But before I can do that I also have to take into account that instead of rounding the values I would like to simply cut of the decimals after the given number of decimals.
Therefor I have to take into account to use Math.floor() for positive and Math.ceil() for negative values when using String.format().
You might think why not simply use NumberFormat in combination with DecimalFormat because with this you can use patterns like "000.00" and a RoundingMode to format numbers but here you will run into problems with negative numbers and their minus character.
Well like I mentioned my solution might not be the perfect one but it works for Medusa and because of the limited time I have it is good enough for me :)

Here is a method that will format a given value in the range of the given min- and maxValue, the given number of decimals and the given locale...

public static String formatNumber(final Locale LOCALE, final double MIN_VALUE, 
                                  final double MAX_VALUE, final int DECIMALS, 
                                  final double VALUE) {
    StringBuilder sb        = new StringBuilder("%.").append(DECIMALS).append("f");
    String        f         = sb.toString();
    int           minLength = String.format(Locale.US, f, MIN_VALUE).length();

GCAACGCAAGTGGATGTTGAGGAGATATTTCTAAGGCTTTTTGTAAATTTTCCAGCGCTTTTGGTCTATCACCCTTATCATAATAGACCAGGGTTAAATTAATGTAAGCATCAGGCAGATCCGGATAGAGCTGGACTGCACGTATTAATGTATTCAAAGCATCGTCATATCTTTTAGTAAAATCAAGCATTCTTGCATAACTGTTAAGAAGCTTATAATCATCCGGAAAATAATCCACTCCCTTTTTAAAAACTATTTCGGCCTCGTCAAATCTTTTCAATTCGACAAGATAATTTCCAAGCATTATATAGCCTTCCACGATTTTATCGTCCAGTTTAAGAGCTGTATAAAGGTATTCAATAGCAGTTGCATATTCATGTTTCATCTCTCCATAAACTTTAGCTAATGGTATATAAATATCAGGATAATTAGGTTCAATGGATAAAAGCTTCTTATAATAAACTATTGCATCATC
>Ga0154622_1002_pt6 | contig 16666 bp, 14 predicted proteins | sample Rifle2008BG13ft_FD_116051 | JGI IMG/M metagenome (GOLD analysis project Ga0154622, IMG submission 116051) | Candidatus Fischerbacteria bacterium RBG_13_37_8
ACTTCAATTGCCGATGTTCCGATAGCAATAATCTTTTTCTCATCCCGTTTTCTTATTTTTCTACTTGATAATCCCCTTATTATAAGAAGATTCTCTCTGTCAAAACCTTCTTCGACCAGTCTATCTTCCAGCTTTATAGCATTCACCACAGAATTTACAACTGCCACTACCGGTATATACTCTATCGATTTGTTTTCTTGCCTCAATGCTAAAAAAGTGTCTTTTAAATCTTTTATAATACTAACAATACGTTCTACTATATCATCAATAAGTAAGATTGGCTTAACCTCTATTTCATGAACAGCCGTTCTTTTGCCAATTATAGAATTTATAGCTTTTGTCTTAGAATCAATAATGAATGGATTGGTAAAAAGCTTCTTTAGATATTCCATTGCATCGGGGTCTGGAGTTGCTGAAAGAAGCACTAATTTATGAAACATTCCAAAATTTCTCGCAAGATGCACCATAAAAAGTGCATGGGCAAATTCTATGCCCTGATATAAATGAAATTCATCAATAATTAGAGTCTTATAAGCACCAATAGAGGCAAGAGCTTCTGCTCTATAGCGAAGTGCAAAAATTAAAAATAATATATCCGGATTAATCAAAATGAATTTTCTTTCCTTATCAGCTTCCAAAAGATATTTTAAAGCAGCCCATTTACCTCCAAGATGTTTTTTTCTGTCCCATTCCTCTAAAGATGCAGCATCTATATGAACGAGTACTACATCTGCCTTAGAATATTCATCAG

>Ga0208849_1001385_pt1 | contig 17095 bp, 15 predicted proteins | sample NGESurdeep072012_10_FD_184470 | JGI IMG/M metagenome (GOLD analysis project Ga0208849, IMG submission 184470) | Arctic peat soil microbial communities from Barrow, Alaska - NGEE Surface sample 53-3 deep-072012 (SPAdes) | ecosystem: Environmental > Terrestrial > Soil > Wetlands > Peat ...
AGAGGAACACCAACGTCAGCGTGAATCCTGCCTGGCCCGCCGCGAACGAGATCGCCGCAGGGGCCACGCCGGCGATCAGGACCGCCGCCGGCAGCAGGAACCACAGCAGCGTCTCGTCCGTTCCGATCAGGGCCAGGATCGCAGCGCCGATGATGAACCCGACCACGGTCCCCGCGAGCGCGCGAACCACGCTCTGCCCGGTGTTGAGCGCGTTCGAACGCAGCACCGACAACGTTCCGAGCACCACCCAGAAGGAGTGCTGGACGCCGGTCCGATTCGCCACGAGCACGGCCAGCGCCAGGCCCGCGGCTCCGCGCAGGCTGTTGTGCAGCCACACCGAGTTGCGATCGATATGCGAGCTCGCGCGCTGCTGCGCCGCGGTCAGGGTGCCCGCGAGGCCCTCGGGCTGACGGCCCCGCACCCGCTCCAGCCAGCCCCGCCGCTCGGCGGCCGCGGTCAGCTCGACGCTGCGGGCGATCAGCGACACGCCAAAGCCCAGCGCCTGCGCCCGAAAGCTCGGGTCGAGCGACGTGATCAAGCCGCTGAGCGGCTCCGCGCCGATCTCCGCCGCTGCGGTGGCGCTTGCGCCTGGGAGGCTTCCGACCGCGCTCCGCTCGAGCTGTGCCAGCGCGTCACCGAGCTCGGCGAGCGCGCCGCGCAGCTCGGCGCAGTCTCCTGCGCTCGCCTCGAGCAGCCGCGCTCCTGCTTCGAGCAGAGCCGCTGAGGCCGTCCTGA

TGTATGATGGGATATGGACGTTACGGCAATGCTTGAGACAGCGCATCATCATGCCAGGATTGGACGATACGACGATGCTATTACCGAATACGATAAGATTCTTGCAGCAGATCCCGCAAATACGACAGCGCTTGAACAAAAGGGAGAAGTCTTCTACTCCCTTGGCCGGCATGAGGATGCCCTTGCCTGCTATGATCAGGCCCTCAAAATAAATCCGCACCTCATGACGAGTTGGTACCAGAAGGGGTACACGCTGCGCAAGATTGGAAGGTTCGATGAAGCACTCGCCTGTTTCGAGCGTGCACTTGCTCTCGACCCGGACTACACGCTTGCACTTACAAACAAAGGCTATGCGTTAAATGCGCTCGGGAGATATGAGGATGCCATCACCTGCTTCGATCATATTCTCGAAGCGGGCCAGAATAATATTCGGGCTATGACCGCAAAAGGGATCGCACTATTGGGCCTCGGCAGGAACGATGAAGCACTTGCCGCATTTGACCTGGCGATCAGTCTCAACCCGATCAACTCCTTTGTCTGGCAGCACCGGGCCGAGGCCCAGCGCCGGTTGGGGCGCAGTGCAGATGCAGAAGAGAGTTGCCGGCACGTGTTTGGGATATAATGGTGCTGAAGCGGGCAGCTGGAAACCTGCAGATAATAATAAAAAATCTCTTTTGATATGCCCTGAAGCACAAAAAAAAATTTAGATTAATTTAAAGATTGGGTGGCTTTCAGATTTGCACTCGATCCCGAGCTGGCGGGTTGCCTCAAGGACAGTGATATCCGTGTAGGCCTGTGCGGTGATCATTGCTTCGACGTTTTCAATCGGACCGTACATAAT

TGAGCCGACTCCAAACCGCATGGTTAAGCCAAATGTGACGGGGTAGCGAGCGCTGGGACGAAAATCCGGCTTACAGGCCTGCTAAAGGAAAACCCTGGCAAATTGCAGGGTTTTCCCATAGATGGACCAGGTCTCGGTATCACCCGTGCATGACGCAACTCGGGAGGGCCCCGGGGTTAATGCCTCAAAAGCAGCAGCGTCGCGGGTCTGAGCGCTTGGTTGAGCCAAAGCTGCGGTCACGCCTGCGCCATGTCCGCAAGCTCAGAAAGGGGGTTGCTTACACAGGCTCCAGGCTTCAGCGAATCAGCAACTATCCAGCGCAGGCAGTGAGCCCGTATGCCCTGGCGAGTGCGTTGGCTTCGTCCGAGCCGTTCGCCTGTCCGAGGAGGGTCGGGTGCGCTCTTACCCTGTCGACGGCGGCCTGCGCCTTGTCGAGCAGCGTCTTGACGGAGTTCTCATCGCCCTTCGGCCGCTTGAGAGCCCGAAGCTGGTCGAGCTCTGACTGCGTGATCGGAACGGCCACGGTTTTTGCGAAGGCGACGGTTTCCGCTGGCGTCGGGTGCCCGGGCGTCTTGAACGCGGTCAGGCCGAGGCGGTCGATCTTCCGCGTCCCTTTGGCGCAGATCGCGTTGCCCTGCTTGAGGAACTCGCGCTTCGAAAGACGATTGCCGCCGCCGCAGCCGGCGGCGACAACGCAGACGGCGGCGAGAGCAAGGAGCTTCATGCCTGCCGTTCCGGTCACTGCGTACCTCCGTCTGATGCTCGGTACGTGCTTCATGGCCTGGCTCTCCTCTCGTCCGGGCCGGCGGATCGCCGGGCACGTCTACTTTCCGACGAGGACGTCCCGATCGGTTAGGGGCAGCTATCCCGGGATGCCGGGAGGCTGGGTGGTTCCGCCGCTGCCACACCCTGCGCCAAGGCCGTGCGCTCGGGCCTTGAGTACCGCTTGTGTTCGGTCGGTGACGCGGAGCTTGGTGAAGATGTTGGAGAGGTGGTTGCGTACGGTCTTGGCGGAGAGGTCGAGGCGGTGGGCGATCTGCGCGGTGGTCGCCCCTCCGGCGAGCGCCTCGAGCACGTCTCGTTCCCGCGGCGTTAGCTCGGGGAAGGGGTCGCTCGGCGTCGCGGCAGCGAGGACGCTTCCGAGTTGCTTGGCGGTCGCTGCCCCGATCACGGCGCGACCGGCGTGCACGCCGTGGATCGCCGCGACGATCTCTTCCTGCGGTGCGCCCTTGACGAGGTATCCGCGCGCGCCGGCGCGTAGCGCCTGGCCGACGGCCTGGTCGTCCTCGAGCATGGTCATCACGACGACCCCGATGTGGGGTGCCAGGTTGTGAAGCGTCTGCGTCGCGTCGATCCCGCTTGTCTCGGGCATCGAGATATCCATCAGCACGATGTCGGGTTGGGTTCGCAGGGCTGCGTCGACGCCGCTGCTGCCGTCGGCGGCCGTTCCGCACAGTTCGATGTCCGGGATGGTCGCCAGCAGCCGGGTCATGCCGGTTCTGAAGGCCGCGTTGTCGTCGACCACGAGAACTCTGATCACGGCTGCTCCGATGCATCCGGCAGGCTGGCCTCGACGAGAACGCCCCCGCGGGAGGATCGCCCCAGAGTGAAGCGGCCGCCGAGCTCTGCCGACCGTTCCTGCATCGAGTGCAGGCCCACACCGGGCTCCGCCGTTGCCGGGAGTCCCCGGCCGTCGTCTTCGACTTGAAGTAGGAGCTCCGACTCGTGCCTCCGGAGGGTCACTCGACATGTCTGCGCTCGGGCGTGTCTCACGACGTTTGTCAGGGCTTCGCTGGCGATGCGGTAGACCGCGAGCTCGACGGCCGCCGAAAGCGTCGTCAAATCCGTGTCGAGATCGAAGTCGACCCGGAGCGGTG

int           maxLength = String.format(Locale.US, f, MAX_VALUE).length();
    int           length    = Math.max(minLength, maxLength);

    StringBuilder formatStringBuilder = new StringBuilder("%").append(length).append(".").append(DECIMALS).append("f");
    String        formatString        = formatStringBuilder.toString();

    double value = VALUE;
    if (value > 0) {
        value = Math.floor(VALUE * Math.pow(10, DECIMALS)) / Math.pow(10, DECIMALS);
    } else if (value < 0) {
        value = Math.ceil(VALUE * Math.pow(10, DECIMALS)) / Math.pow(10, DECIMALS);

    return String.format(LOCALE, formatString, value);

I don't know if this might be useful for someone else but even if not it fixed the bug in Medusa which is all I wanted :)

That's all for today, so...keep coding...

Friday, April 7, 2017

Friday Fun XLVI - Image Matrix


Last weekend when sitting in my hotel room in Singapore I had the idea to test the performance of my DotMatrix control again. So I thought what about pixelating an image and visualize it using the control.
Well to be honest it was just too easy to here is the result...

On the left side you see the original picture and on the right side the related pixelated matrix image.
So I thought why not adding some text and figured out that when I draw the text on the DotMatrix control I usually set all "transparent" pixels to the dotOffColor which doesn't look good in this example.
Therefor I've added another method to the DotMatrix control which only draws the pixels in a character that are "on". The method is called

  • setCharAtWithBackground()